FX Excursions

FX Excursions offers the chance for once-in-a-lifetime experiences in destinations around the world.

Bucket List: Vietnam’s Cu Chi Tunnels

by Victoria Abbott Riccardi

Feb 1, 2017
February 2017

VIETNAM’S CU CHI TUNNELS attest to the extraordinary resourcefulness and resilience of a group of Southern Vietnamese people, known as the Viet Cong, during their struggle to fight and survive the Vietnam War. Located just outside Ho Chi Minh City in the region of Cu Chi, the tunnels enabled the Viet Cong to survive underground during this historic conflict which broke out in 1954, pitting the Communist Viet Minh party of North Vietnam and its southern allies, known as the Viet Cong, against the non- Communist faction of South Vietnam and its main ally, the United States.

Two sites — Ben Dinh and Ben Duoc — allow visitors to view and even crawl through the tunnels, which the Communist forces built over the course of 20 years. To view either one, the easiest method is to have your hotel arrange a tour out of Ho Chi Minh City. You can be picked up at your hotel, taken to the site and returned later that day — the tunnels lie about 20 and 30 miles outside of Ho Chi Minh City. You’ll want to wear clothes you don’t mind getting dirty.

Rifle exposed in the Cu Chi tunnel park

Rifle exposed in the Cu Chi tunnel park © MIRKO VITALI | DREAMSTIME.COM

Because the tunnels of Ben Dinh lie closer to Ho Chi Minh City, they’re the most popular to visit. Your guided tour begins with a short film explaining the historical background of the tunnels. It’s worth knowing before you get down on your hands and knees that the original region of Cu Chi was thick with rubber plantations supplying a French tire company. Apparently, the area’s first tunnels were dug in the 1940s by the anti-colonial Viet Minh to store their arms during their struggle for independence from the French. The Viet Cong greatly expanded the network, easily dug from the area’s compacted red clay. However, as you’ll learn from your guide (or supplementary reading), all the ceilings of the tunnels had to be reinforced, ideally with wood. But since American bombing of the area reduced the availability of timber, the Viet Cong ended up using iron fence posts from enemy bases.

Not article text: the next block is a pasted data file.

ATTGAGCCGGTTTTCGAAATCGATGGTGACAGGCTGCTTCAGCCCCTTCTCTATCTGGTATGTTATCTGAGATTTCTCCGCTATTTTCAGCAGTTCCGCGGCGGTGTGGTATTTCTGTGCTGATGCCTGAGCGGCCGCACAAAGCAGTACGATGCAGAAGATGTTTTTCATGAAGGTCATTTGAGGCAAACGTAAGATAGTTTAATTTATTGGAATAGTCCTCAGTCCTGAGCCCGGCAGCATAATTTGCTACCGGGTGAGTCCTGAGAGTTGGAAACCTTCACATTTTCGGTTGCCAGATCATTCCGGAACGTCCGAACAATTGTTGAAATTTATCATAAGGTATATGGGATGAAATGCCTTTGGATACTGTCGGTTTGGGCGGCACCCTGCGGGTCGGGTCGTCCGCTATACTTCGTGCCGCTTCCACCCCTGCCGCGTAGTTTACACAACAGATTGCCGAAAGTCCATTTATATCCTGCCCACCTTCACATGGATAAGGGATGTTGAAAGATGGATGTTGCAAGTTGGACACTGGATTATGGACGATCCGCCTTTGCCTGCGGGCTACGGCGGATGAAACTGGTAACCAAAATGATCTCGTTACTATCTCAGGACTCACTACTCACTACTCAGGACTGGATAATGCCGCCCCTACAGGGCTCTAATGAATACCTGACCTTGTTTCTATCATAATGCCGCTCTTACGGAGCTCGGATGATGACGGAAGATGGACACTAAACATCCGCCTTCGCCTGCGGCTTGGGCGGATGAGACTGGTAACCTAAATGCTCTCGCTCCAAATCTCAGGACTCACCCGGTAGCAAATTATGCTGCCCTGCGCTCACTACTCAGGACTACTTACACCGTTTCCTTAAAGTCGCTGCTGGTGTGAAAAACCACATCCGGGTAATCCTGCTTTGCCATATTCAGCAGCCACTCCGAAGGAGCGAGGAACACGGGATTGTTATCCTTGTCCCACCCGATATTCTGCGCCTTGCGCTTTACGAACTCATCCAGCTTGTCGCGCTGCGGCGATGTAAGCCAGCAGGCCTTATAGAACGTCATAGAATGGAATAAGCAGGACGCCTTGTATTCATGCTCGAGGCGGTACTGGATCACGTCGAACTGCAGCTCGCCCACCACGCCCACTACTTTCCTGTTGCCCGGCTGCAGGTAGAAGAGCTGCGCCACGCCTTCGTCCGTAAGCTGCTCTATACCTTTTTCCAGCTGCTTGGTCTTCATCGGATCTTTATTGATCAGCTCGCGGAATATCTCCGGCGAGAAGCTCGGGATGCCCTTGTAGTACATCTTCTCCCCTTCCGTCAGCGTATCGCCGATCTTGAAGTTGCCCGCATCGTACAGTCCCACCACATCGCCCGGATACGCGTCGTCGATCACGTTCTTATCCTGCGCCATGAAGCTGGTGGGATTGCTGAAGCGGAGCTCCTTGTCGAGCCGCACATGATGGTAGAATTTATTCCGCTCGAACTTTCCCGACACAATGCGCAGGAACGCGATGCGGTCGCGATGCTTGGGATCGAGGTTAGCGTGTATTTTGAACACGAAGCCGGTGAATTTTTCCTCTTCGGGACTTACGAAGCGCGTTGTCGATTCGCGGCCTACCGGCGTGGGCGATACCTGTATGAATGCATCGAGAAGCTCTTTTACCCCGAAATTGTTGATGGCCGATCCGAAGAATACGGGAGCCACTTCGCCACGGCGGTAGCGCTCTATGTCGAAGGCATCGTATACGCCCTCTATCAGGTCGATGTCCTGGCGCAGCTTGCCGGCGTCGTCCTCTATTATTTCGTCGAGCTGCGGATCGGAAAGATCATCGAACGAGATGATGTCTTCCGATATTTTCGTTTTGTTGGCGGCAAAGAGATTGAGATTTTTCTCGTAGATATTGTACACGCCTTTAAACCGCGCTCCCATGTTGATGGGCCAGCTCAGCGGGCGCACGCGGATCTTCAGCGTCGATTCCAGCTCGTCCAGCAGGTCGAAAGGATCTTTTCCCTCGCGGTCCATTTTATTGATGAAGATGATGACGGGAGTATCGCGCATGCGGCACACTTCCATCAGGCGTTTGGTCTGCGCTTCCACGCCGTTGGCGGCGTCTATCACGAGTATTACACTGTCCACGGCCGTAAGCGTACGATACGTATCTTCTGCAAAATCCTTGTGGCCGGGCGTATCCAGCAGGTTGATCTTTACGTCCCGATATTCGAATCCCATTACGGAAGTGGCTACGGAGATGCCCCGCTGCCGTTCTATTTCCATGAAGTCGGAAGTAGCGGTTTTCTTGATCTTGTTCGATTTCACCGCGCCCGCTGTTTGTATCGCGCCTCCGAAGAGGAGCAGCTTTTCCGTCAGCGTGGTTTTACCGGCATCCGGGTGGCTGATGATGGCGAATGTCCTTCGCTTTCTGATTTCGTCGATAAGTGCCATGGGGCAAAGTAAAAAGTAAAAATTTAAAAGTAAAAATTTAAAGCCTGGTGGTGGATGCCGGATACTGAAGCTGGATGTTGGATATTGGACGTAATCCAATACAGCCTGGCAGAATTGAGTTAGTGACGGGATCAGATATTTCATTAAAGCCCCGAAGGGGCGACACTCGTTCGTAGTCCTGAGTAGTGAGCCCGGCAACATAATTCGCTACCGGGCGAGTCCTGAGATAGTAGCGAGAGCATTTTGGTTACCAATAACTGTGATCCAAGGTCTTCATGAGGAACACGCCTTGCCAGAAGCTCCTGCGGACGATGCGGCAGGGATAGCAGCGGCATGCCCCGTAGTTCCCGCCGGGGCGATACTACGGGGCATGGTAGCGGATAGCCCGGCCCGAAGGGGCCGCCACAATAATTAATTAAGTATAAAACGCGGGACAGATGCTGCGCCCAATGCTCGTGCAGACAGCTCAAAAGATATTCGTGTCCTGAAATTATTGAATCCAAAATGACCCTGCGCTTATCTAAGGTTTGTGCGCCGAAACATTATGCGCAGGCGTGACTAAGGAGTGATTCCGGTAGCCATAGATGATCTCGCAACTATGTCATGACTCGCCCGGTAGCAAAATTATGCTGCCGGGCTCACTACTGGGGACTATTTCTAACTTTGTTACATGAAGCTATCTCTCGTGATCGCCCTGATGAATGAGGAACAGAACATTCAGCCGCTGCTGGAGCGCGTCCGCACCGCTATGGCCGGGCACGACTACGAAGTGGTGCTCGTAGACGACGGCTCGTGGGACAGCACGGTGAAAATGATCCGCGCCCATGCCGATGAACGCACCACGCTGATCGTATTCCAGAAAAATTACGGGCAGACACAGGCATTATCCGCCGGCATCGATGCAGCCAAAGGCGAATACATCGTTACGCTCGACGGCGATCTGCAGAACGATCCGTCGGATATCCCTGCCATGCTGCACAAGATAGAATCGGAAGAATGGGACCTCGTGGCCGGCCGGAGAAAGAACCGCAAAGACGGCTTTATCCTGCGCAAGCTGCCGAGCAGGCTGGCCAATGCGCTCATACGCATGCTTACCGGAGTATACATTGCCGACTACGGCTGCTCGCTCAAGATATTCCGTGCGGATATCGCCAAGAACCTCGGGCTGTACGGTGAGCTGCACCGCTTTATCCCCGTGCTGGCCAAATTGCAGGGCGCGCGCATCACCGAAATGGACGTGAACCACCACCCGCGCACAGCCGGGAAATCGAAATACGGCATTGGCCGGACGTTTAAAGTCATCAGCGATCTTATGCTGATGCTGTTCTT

Within the multistory tunnels — some were four levels deep — the Viet Cong lived for weeks, even years. The tunnels had sleeping quarters, meeting rooms, schools, kitchens, wells and latrines, as well as makeshift hospitals. Surgeons operated by torch light using rudimentary instruments, and a patient’s own blood was deposited in a bottle and then pumped back into the body using a bicycle pump and rubber hosing.

Although the tunnels had vent shafts to disperse cooking smoke, not surprisingly the passages could become extremely hot and foul-smelling. Inhabitants also had to fight off bats, snakes, scorpions, centipedes and fire ants. The Viet Cong used some of these creatures as weapons, setting up boxes of scorpions and hollow bamboo sticks filled with vipers in areas of the tunnels the enemy (mainly American forces) might enter. Flooding in the tunnels was a constant risk, as was disease, particularly malaria. Hidden trap doors provided release points for the inhabitants, who would leave the tunnels to fight and hunt for food (mainly roots and leaves, since American chemical weapons and bombs destroyed most of the Viet Cong’s rice paddies and fruit crops). After an attack, the Vietnamese fighters disappeared into the tunnels, eluding their American enemy. The Viet Cong not only used the tunnels as living quarters but also as hideouts and routes to transport communications and supplies. For tunnel inhabitants who stayed underground for extended amounts of time, the darkness was so intense, when they finally exited they suffered temporary blindness.

A booby trap with bamboo spikes at the tunnels

A booby trap with bamboo spikes at the tunnels © TUAYAI | DREAMSTIME.COM